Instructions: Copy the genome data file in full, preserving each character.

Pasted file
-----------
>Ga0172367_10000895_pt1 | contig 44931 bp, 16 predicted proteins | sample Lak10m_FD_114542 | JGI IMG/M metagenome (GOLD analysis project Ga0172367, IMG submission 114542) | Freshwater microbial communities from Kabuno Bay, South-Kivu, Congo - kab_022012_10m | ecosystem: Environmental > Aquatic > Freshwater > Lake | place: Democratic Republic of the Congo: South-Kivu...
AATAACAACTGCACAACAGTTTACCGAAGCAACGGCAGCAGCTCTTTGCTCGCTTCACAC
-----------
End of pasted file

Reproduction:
>Ga0172367_10000895_pt1 | contig 44931 bp, 16 predicted proteins | sample Lak10m_FD_114542 | JGI IMG/M metagenome (GOLD analysis project Ga0172367, IMG submission 114542) | Freshwater microbial communities from Kabuno Bay, South-Kivu, Congo - kab_022012_10m | ecosystem: Environmental > Aquatic > Freshwater > Lake | place: Democratic Republic of the Congo: South-Kivu...
AATAACAACTGCACAACAGTTTACCGAAGCAACGGCAGCAGCTCTTTGCTCGCTTCACAC